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On December 27th, 2019, Iridium 97 burned up in the atmosphere and there was a "#Flarewell" celebration. However, according to this website which seems to be VERY detailed, there are still 5 satellites still in orbit, but their orbit is decaying. I looked at all of their orbital parameters and of the 5, only 1 of them is going to fall into the atmosphere very soon. While the other 4 have perigees of 400-600 km and apogees still in the 700's km (they were originally at about 780 km), Iridium 96 has a perigee of only 261 km and an apogee of 443 km at the time of writing. It's predicted to reenter in a few months. According to the CEO of Iridium, he said that Iridium-45 (and probably the others) didn't have enough fuel and had to settle for a 10 year reentry.

Now, I know that since all of these satellites are probably tumbling, their flares will be unpredictable and show signs of their tumbling. Interestingly enough, Iridium 45 is supposed to flare according to Heavens-above soon in my area, so I figured I would take a look for the few minutes it will traverse my sky. A few other people on twitter are talking about it. Will it pass by me at the time it says? Yes, and I corroborated that with a satellite tracking website. But do I trust its prediction to flare? No, but knowing me I would look anyway.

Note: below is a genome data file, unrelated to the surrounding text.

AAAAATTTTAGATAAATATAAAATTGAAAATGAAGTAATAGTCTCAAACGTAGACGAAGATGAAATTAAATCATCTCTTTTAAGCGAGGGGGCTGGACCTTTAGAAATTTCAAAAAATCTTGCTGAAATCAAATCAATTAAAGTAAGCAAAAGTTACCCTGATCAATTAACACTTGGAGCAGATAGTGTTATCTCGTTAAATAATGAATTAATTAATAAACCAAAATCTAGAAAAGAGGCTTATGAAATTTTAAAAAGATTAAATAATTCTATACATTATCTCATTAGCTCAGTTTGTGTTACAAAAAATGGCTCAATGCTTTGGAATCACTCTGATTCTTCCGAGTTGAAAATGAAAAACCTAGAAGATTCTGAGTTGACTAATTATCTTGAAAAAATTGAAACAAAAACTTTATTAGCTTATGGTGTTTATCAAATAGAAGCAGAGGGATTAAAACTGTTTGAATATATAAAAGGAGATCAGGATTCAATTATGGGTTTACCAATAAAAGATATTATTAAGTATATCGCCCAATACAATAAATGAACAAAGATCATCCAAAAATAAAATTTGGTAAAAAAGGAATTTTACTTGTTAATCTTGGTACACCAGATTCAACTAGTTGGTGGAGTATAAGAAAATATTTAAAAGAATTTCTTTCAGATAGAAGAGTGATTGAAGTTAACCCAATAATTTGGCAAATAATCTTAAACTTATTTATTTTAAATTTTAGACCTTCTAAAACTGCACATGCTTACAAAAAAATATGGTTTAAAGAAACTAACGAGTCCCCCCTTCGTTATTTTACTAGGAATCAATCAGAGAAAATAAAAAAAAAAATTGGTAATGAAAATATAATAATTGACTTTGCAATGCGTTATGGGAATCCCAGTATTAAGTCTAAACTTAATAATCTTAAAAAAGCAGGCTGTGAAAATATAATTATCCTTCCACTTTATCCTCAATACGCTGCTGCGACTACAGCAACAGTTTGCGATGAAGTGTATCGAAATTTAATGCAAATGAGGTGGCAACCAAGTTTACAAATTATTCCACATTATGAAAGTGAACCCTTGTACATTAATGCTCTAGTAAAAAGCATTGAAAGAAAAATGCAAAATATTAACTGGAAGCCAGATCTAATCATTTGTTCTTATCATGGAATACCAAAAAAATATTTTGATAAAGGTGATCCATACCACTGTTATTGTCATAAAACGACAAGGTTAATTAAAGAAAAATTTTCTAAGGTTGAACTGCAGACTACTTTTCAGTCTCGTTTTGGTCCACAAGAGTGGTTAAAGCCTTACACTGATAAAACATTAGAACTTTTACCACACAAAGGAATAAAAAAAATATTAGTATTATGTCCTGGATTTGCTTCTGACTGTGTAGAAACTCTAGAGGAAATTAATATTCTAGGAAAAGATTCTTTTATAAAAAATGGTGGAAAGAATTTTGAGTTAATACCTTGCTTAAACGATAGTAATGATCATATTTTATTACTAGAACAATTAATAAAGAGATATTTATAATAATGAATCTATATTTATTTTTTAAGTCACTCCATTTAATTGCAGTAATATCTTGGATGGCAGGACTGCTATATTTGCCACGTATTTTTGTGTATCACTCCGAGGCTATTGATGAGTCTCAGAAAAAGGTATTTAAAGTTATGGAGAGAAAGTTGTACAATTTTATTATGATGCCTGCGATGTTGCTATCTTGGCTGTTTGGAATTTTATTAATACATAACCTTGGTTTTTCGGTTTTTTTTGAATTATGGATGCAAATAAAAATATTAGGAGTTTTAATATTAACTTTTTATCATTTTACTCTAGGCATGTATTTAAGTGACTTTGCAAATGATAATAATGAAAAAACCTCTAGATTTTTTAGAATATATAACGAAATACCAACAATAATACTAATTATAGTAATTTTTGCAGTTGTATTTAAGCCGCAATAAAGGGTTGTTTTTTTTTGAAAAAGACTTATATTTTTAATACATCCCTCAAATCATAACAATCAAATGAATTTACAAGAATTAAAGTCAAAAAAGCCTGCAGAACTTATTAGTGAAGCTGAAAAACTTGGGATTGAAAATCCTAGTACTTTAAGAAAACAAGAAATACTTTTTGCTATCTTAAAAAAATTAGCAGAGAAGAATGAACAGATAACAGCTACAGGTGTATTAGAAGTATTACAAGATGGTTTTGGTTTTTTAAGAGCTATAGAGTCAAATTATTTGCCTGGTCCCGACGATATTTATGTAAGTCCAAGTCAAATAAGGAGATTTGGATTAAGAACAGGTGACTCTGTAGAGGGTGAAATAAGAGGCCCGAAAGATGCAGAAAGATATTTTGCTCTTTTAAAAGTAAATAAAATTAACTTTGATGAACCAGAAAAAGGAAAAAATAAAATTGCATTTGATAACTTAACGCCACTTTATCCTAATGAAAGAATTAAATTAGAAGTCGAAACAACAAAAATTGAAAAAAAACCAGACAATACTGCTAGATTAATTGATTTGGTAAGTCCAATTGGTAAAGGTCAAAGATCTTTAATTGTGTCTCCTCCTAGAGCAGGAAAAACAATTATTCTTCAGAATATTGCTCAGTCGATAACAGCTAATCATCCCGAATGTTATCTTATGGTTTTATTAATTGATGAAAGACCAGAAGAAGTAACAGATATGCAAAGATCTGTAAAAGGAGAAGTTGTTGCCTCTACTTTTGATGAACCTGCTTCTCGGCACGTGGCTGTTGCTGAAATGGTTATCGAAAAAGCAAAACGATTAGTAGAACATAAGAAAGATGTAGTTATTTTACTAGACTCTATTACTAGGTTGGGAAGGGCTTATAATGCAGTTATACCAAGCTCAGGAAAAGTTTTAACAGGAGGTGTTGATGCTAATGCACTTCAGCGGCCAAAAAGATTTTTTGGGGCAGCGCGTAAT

And finally I know that there are 25 defunct, broken satellites that will not be intentionally deorbited because of lost contact, malfunction, etc. Again, many of those are tumbling and do not make predictable flares, but I have looked around and noticed that people HAVE taken pictures of their flares (even the tumbling ones) on here.

So basically, is there anyway an average Joe like me without any fancy equipment, but with access to the internet for tracking tools, predict a flare without literally watching every pass at twilight? And if an app gives a prediction for a satellite with a decaying orbit, will the unpredictability be biased to a certain result? For example, could it appear but be early by a minute? Or just not appear at all?

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    $\begingroup$ @uhoh I am aware that there are no longer ANY predictable flaring satelites, but the defunct ones that cannot be deorbited (of which there are 25) can still flare for as long as they are in orbit, which will be a fairly long time, but they will be unpredictable and show signs of tumbling. I just have no idea how to watch those unpredictable flares, unless the only way is to simply watch every pass at twilight and hope for the best. $\endgroup$
    – user34786
    Feb 2 '20 at 14:45
  • $\begingroup$ yep those aren't just for the OP, adding links to related questions helps other future readers, and it triggers them to appear in the upper-right corner where it says LINKED. $\endgroup$
    – uhoh
    Feb 2 '20 at 15:10

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